There is a manufacturing calibration issue on AP 3500 and AP 1260 (VID V01). It is addressed in manufacturing via VID V02.
The calibration problem can cause random memory corruption, which in turn leads to a variety of symptoms.
This is Field Notice FN63537.
This problem may affect any 1260 and 3500 series AP for which both of the following conditions are true:
A 1260 or 3500 series access point may exhibit one or more of the following symptoms:
Unexpected exception to CPUvector 700, PC = 0x5F784 , LR = 0x1A5524
-Traceback= 0x5F784 0x1A5524 0x1A56F0 0x177AE4 0x276F88 0x1A5A70
Unexpected exception to CPUvector 200, PC = 0x237CB0 , LR = 0x237C94
-Traceback= 0x237CB0 0x237D18 0x1F2824 0x51CC30 0x51B898 0x508E5C 0x511794
0x511B7C 0x503B44 0x51C49C 0x51CB30 0x526378 0x530184 0x52FD0C 0x5DA6AC 0x584C4C
reset_interrupt_level: reverse reset level current level 4 new level 1174028828
Unexpected exception to CPUvector 700, PC = 0x1A19C8 , LR = 0x1A1918
-Traceback= 0x1A19C8 0x1A1918 0x5DEB84 0x5DEEA4 0x5DEF54 0x5DF0CC 0x1A5A70
In a majority of instances when an AP is down with a white LED and there is no console access, physically rebooting the AP by toggling the switch port does recover it.
A new AP IOS image will be provided with new bootloader/uboot code. When IOS boots, it will check the bootloader version that is installed - if it does not have the fix (i.e. either an AP which has not undergone this process or new APs purchased before June 2012, prior to the bootloader change in manufacturing), then the following will happen:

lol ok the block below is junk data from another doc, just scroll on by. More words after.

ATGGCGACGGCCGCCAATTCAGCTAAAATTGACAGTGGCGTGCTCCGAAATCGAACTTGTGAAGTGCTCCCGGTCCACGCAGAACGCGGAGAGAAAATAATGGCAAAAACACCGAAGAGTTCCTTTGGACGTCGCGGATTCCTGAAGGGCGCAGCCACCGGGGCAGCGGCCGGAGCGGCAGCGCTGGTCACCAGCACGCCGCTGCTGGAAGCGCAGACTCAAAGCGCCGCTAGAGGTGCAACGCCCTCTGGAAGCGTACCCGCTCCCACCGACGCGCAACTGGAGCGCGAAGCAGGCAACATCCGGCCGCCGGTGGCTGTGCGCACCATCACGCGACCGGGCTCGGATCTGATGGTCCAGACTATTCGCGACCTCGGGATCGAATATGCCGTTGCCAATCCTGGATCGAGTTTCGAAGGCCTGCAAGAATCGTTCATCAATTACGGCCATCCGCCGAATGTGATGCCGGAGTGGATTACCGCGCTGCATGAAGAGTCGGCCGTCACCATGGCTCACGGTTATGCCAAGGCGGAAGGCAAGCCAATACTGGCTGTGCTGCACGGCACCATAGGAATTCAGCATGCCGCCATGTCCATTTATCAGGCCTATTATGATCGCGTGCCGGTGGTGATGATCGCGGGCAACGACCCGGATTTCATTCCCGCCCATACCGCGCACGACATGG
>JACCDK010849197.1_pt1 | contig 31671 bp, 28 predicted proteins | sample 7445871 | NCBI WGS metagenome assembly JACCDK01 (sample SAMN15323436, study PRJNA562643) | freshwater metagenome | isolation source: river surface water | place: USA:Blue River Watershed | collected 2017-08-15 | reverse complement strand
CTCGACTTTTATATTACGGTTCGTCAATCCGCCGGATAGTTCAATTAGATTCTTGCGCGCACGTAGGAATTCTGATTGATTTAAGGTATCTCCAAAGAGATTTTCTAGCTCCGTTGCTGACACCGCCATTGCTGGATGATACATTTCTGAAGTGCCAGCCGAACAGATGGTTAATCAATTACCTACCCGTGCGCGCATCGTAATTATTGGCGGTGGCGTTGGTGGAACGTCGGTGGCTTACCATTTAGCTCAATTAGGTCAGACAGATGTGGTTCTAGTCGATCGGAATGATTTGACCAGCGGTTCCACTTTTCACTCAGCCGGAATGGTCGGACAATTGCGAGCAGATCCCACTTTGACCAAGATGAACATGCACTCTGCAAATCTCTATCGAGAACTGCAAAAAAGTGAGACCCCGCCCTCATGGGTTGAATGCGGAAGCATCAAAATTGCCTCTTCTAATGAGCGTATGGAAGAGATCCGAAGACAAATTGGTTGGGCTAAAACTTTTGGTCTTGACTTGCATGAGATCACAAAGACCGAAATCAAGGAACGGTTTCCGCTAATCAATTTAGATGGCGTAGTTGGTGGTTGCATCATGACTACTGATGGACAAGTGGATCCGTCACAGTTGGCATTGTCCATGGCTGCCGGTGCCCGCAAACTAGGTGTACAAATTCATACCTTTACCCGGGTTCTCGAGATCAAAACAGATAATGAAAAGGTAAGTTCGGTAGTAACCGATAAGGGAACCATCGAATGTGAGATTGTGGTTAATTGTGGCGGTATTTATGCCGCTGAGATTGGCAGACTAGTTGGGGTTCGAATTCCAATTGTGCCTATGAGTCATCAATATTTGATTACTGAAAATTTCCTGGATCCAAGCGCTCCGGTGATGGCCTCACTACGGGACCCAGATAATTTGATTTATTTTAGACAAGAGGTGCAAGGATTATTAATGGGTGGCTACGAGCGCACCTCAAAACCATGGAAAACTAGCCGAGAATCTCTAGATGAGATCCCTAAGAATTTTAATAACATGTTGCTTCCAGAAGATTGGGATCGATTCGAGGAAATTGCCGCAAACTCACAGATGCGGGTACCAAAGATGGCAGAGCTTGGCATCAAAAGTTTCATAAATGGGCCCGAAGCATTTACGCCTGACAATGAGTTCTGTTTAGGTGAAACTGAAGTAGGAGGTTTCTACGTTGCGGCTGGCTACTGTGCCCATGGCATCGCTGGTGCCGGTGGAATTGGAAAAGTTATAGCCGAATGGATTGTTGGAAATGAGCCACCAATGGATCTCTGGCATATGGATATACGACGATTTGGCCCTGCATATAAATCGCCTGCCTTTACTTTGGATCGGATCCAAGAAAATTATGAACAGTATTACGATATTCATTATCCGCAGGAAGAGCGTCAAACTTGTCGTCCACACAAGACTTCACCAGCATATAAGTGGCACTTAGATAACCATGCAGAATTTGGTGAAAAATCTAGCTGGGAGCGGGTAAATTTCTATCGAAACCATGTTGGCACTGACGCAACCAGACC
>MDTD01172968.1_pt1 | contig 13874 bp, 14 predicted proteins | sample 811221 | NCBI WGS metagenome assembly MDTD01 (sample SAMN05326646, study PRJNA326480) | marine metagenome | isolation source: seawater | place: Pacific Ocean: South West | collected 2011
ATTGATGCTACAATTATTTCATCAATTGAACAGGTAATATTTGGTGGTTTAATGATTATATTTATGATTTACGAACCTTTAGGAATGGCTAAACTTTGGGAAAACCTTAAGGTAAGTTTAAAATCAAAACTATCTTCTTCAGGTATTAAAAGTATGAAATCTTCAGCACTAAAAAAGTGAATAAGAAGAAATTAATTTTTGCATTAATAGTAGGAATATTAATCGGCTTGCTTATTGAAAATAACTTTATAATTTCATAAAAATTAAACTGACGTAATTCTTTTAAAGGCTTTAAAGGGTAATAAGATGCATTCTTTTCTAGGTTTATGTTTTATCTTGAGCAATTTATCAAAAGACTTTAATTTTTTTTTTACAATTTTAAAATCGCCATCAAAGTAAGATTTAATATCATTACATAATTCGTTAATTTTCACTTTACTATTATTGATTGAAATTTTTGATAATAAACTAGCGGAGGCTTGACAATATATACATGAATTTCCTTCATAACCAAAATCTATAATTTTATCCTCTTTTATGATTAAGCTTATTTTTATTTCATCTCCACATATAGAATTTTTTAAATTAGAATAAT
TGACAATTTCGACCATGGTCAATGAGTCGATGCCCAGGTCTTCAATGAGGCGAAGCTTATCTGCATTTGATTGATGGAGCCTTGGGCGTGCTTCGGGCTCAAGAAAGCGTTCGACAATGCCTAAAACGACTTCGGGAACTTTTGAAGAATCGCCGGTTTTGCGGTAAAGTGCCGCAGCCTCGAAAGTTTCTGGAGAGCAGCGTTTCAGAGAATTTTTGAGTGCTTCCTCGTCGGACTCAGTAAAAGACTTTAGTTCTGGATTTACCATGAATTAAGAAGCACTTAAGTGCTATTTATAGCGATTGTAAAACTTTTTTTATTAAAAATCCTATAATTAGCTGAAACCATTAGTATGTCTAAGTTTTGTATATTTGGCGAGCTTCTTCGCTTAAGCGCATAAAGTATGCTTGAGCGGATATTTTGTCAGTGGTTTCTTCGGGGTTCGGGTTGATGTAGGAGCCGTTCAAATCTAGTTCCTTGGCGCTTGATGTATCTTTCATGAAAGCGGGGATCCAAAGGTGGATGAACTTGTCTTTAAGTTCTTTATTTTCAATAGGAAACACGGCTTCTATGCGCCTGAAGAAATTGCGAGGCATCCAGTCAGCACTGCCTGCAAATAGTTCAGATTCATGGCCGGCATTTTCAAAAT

The bootloader/uboot/calibration upgrade procedure will run only the first time the AP reboots after loading the new IOS. This upgrade is a one-time process, which will take about 7 minutes. The new DDR values shall remain even if the AP is upgraded/downgraded to any different code version.
For autonomous APs, the fix will be provided in an normal IOS tar image ("tarball"). For lightweight APs, the fix will be provided in AP IOS, bundled in wireless LAN controller images.
The fixed autonomous IOS and wireless LAN controller images are now available on CCO:
For unified deployments, there are three options:
After the download, the primary image will be the newly loaded fixed image, and the original image will be the backup (as seen with "show boot".) Use the command "config boot backup" to make sure that the original image is the active one: